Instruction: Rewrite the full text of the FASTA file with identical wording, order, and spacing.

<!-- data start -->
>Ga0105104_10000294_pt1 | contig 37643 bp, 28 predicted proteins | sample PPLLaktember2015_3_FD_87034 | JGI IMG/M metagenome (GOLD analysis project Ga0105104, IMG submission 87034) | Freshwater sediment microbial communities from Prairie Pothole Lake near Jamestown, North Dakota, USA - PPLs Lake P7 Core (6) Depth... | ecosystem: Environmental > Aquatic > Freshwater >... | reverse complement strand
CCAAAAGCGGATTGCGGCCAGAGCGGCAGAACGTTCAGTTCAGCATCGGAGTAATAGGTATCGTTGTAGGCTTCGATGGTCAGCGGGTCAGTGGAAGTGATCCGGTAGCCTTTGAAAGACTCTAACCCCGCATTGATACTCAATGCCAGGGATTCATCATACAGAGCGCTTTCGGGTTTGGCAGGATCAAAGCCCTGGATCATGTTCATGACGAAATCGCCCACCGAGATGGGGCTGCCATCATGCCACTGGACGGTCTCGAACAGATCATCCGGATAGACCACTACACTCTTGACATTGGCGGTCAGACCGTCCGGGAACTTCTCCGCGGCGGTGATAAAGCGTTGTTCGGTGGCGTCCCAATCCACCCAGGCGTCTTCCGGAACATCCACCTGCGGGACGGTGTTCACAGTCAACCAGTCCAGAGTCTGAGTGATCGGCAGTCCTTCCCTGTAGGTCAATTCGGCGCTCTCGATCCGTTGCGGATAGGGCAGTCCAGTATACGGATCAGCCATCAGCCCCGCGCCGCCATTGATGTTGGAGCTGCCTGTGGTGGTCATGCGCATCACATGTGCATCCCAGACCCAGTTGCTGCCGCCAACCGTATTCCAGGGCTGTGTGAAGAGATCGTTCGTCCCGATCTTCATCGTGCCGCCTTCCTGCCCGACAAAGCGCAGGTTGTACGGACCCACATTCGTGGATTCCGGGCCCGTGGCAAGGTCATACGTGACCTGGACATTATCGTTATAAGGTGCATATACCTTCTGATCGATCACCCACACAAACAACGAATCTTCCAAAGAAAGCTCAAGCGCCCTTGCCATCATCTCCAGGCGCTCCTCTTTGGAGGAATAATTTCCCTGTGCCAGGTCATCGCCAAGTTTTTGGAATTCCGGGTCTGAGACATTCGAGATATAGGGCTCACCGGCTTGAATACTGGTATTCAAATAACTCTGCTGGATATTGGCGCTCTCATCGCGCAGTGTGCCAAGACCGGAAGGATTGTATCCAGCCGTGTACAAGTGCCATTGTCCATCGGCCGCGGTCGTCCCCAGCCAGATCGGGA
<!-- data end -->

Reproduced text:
>Ga0105104_10000294_pt1 | contig 37643 bp, 28 predicted proteins | sample PPLLaktember2015_3_FD_87034 | JGI IMG/M metagenome (GOLD analysis project Ga0105104, IMG submission 87034) | Freshwater sediment microbial communities from Prairie Pothole Lake near Jamestown, North Dakota, USA - PPLs Lake P7 Core (6) Depth... | ecosystem: Environmental > Aquatic > Freshwater >... | reverse complement strand
CCAAAAGCGGATTGCGGCCAGAGCGGCAGAACGTTCAGTTCAGCATCGGAGTAATAGGTATCGTTGTAGGCTTCGATGGTCAGCGGGTCAGTGGAAGTGATCCGGTAGCCTTTGAAAGACTCTAACCCCGCATTGATACTCAATGCCAGGGATTCATCATACAGAGCGCTTTCGGGTTTGGCAGGATCAAAGCCCTGGATCATGTTCATGACGAAATCGCCCACCGAGATGGGGCTGCCATCATGCCACTGGACGGTCTCGAACAGATCATCCGGATAGACCACTACACTCTTGACATTGGCGGTCAGACCGTCCGGGAACTTCTCCGCGGCGGTGATAAAGCGTTGTTCGGTGGCGTCCCAATCCACCCAGGCGTCTTCCGGAACATCCACCTGCGGGACGGTGTTCACAGTCAACCAGTCCAGAGTCTGAGTGATCGGCAGTCCTTCCCTGTAGGTCAATTCGGCGCTCTCGATCCGTTGCGGATAGGGCAGTCCAGTATACGGATCAGCCATCAGCCCCGCGCCGCCATTGATGTTGGAGCTGCCTGTGGTGGTCATGCGCATCACATGTGCATCCCAGACCCAGTTGCTGCCGCCAACCGTATTCCAGGGCTGTGTGAAGAGATCGTTCGTCCCGATCTTCATCGTGCCGCCTTCCTGCCCGACAAAGCGCAGGTTGTACGGACCCACATTCGTGGATTCCGGGCCCGTGGCAAGGTCATACGTGACCTGGACATTATCGTTATAAGGTGCATATACCTTCTGATCGATCACCCACACAAACAACGAATCTTCCAAAGAAAGCTCAAGCGCCCTTGCCATCATCTCCAGGCGCTCCTCTTTGGAGGAATAATTTCCCTGTGCCAGGTCATCGCCAAGTTTTTGGAATTCCGGGTCTGAGACATTCGAGATATAGGGCTCACCGGCTTGAATACTGGTATTCAAATAACTCTGCTGGATATTGGCGCTCTCATCGCGCAGTGTGCCAAGACCGGAAGGATTGTATCCAGCCGTGTACAAGTGCCATTGTCCATCGGCCGCGGTCGTCCCCAGCCAGATCGGGA